Massive reductions in arthropod abundance in Puerto Rico’s rainforest are indirectly precipitating a collapse of the forest food web

Arthropods, invertebrates including insects that have external skeletons, are declining at an alarming rate. While the tropics harbor the majority of arthropod species, little is known about trends in their abundance. We compared arthropod biomass in Puerto Rico’s Luquillo rainforest with data taken during the 1970s and found that biomass had fallen 10 to 60 times. Our analyses revealed synchronous declines in the lizards, frogs, and birds that eat arthropods.

Bradford C. Lister and Andres Garcia
PNAS October 30, 2018 115 (44) E10397-E10406; published ahead of print October 15, 2018

Henk Tennekes

za, 03/11/2018 - 17:02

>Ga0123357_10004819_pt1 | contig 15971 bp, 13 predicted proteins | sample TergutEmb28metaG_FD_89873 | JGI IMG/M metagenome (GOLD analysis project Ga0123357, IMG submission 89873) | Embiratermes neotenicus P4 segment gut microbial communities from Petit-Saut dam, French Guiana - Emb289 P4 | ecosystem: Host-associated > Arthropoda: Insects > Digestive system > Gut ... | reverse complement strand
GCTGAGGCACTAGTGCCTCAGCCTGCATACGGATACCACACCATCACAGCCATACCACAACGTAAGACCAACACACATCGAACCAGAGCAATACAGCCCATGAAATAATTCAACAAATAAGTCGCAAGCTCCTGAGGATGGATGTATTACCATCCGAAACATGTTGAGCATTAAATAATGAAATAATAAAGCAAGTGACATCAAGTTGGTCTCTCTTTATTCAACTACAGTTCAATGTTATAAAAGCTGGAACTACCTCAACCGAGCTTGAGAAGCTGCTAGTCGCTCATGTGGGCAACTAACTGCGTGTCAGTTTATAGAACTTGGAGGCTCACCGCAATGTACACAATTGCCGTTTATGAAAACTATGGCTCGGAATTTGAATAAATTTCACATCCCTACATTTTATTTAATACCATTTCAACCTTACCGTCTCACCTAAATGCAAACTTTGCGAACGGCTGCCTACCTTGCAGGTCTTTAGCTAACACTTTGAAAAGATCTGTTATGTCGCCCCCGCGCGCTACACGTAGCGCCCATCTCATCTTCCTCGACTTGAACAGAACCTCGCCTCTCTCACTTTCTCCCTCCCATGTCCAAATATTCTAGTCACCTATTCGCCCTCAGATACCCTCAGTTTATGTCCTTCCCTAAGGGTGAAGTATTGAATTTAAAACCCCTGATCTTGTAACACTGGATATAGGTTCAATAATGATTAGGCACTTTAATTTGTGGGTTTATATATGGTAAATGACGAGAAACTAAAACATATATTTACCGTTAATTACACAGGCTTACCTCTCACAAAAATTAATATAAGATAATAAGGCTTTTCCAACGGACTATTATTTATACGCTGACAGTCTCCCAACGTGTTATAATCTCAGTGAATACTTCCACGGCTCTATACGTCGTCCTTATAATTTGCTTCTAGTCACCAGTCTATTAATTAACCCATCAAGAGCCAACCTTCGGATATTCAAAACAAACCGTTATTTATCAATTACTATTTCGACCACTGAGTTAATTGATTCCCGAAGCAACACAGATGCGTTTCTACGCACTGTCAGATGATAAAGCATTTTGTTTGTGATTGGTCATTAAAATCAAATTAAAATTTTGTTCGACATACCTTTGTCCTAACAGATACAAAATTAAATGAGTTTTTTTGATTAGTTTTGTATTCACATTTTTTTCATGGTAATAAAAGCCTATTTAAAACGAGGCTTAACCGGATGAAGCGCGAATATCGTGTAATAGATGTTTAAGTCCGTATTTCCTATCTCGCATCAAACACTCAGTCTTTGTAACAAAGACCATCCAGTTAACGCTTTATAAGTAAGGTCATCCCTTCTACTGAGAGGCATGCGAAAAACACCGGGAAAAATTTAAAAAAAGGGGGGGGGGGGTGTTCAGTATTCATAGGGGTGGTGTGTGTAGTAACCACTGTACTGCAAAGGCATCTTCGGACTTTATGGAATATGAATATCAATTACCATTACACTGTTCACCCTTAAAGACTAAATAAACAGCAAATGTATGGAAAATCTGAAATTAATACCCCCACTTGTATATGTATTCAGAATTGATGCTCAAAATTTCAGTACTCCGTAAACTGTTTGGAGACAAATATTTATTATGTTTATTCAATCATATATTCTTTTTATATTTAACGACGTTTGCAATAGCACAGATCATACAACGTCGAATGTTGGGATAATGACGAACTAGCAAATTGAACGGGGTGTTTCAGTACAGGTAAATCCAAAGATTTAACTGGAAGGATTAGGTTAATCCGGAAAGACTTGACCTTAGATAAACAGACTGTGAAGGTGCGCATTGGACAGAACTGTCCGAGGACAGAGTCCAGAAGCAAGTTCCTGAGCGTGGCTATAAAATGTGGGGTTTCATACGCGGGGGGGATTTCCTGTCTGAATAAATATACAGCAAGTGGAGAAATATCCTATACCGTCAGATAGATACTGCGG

Hladik and Kolpin (2016) measured neonicotinoid concentrations in 38 streams from 24 US states plus Puerto Rico. Five neonicotinoids (acetamiprid, clothianidin, dinotefuran, imidacloprid, thiamethoxam) were recorded with at least one compound found in 53% of sampled streams, with an arithmetic mean contamination of 0.030 μg/L and median contamination of 0.031 μg/L.

Hladik, M.L. and Kolpin, D.W. (2016) First national-scale reconnaissance of neonicotinoid insecticides in streams across the USA. Environmental Chemistry, 13, 12-20